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Hypermedia Online Publishing: the Transformation of the Scholarly Journal

1.8.4 Single e-journal readership survey

As indicated in [Berge and Collins, 1996], there has been very little survey work on e-journal readership. This section of the thesis reviews known survey work on single e-journal titles.

A study of the readership of Interpersonal Computing and Technology: An Electronic Journal for the 21st Century (IPCT Journal) gathered information on general attitudes to electronic publishing, preferred delivery formats and storage media, the level of acceptance of e-journals for promotion and tenure, and the demographics of the readership [Collins and Berge, 1994], [Berge and Collins, 1996]. The survey was posted to the IPCT Journal subscription list (N=1604 at the time of the survey) and the IPCT Discussion List (N=1118 at the time of the survey). There was considerable overlap in membership of the two lists. The response rate was around 18%.

[Gotsch and Reich, 1997] performed a series of studies related to the Journal of Biological Chemistry (JBC), published by the American Society for Biochemistry and Molecular Biology) ASBMB) and Highwire Press. JBC is a very high-prestige journal and at the leading edge of parallel electronic/print delivery. These surveys (which took place in late 1996) consisted of:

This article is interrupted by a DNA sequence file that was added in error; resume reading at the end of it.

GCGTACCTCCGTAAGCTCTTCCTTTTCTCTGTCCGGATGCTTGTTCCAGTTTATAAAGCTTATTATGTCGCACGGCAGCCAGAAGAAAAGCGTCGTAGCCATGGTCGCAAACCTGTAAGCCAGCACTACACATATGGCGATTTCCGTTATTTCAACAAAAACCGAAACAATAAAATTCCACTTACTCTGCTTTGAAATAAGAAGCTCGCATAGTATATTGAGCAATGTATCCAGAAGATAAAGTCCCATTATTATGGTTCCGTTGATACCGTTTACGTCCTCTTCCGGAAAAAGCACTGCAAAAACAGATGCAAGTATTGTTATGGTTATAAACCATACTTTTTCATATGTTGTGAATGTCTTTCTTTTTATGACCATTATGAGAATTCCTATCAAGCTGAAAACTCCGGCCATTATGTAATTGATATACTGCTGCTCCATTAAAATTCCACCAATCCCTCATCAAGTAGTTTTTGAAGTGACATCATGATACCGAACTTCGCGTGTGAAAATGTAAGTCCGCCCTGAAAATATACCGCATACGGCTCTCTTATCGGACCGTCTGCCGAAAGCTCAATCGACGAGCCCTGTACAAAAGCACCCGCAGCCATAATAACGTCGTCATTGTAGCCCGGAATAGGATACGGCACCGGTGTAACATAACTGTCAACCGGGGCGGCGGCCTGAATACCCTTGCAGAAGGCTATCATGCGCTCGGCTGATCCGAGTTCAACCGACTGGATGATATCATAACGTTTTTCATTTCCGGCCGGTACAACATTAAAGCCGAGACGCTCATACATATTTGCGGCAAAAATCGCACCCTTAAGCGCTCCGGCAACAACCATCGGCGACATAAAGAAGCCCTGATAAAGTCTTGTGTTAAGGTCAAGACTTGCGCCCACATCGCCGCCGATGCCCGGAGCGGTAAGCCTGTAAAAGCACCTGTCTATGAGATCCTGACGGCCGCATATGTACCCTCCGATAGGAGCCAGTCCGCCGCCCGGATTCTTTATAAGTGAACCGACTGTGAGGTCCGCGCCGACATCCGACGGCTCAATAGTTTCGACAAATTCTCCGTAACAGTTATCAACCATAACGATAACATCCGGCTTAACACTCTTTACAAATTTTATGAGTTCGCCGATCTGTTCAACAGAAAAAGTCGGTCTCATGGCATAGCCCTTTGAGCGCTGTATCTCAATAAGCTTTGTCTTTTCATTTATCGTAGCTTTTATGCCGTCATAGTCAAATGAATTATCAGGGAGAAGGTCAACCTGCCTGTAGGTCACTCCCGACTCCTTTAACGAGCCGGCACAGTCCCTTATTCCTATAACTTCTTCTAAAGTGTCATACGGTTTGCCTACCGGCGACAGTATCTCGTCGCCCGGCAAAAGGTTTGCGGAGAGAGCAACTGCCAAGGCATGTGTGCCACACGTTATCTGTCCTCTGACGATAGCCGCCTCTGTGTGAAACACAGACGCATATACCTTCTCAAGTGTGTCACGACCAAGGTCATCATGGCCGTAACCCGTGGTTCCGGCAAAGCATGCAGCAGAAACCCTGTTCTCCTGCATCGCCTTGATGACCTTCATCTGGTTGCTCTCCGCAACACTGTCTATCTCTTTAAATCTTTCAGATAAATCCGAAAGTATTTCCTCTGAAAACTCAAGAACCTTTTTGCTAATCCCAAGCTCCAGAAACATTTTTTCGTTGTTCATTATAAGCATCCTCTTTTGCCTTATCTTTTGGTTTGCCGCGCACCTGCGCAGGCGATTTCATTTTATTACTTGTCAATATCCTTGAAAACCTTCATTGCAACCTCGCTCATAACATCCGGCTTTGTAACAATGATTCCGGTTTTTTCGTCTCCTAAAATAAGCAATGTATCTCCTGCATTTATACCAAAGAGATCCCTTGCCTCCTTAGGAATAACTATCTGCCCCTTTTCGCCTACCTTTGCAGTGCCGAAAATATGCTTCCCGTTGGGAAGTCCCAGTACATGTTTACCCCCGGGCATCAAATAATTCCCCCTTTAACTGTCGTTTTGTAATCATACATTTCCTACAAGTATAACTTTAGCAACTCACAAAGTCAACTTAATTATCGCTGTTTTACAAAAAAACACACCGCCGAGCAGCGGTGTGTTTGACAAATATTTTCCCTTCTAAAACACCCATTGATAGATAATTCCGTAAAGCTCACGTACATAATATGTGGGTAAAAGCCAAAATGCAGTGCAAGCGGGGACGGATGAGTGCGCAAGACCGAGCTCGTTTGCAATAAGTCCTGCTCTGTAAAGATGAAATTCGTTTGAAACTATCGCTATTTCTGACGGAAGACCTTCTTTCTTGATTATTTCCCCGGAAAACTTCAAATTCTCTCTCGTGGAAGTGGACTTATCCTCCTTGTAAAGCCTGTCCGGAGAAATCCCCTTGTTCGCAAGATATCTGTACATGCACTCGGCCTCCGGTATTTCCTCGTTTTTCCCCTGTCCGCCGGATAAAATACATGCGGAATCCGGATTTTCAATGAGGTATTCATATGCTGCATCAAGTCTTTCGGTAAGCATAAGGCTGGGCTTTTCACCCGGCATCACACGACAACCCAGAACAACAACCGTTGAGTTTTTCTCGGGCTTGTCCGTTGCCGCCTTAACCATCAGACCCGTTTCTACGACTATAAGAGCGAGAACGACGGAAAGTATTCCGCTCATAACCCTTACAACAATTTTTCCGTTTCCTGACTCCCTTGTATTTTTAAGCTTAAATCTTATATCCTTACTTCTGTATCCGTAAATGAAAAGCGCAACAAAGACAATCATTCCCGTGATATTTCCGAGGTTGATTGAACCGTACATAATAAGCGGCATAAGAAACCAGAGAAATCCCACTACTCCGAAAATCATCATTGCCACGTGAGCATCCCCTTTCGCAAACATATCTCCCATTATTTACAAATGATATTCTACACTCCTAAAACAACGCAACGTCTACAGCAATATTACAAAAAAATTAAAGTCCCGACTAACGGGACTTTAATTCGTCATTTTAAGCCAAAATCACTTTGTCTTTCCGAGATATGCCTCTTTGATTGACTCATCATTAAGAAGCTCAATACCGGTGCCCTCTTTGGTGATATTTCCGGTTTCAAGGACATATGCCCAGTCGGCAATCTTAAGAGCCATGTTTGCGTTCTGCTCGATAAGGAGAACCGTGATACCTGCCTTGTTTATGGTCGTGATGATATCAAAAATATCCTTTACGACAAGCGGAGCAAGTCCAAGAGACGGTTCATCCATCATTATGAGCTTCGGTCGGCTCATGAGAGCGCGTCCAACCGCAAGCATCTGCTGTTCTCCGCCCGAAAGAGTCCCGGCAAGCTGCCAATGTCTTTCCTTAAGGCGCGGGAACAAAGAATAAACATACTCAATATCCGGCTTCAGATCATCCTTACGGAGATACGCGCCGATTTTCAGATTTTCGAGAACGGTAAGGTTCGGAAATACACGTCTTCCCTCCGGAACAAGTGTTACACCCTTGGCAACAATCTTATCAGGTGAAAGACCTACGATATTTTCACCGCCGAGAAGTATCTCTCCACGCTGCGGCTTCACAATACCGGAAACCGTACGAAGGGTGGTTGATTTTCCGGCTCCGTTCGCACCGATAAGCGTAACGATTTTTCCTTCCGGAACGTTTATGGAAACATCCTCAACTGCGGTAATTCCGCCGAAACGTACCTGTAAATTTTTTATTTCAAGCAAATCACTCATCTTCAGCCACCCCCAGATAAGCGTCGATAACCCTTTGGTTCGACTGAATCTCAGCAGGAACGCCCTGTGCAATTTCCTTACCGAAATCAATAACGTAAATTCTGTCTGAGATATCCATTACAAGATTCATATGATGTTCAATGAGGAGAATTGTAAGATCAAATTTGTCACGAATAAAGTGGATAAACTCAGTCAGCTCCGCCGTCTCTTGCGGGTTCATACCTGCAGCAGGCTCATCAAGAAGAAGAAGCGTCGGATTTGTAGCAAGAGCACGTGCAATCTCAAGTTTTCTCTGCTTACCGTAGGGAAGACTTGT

The user surveys asked which version of JBC was used (print or online), reasons for non-use of the online version, advantages of each, responses to discontinuing the print version, and a ranking of various features of the online version. The author survey concentrated more explicitly on the print versus on-line issue, and also explored whether moving to online only would affect their decision to publish in JBC. The survey of institutional subscribers focused on the process of selecting print or online subscriptions, current subscription assessment practices, assessment of the worth of online subscriptions and reservations about moving to online.

[Woolfrey, 1995] discusses the results of a questionnaire sent in March 1994 to 427 subscribers to the Canadian Journal of Communication(CJC) which received a 21% response rate. The questions dealt with interest in receiving electronic copy, their willingness to pay for the added service (electronic as well as print), their reasons for wanting electronic copy and for wanting to search electronic texts, their electronic capabilities, and the other types of electronic information they would want CJC to provide.

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